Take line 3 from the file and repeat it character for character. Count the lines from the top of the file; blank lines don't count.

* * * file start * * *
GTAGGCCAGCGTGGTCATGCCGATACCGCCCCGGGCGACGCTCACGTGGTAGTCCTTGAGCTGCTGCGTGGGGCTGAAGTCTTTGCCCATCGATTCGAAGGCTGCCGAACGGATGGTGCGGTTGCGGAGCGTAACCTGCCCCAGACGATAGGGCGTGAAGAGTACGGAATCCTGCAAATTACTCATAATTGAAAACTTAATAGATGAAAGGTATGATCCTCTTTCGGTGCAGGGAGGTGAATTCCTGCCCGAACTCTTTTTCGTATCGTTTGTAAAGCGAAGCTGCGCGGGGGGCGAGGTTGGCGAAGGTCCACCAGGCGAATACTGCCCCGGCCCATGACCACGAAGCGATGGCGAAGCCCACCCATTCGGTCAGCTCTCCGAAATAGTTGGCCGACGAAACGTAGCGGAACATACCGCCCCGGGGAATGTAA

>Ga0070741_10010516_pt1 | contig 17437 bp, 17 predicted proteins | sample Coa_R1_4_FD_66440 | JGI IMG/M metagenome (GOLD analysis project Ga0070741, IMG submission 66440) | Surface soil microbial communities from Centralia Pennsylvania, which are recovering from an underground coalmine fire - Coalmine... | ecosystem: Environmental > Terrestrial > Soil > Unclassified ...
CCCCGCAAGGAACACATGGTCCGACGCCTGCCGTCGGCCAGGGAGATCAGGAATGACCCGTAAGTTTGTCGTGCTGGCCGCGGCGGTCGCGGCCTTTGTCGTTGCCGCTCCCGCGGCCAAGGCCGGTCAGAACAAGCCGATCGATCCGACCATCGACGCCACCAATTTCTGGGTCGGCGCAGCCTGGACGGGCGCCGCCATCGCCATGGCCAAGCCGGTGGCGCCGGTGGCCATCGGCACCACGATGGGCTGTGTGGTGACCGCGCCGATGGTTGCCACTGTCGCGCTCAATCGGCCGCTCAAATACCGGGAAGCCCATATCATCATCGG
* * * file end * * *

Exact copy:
CCCCGCAAGGAACACATGGTCCGACGCCTGCCGTCGGCCAGGGAGATCAGGAATGACCCGTAAGTTTGTCGTGCTGGCCGCGGCGGTCGCGGCCTTTGTCGTTGCCGCTCCCGCGGCCAAGGCCGGTCAGAACAAGCCGATCGATCCGACCATCGACGCCACCAATTTCTGGGTCGGCGCAGCCTGGACGGGCGCCGCCATCGCCATGGCCAAGCCGGTGGCGCCGGTGGCCATCGGCACCACGATGGGCTGTGTGGTGACCGCGCCGATGGTTGCCACTGTCGCGCTCAATCGGCCGCTCAAATACCGGGAAGCCCATATCATCATCGG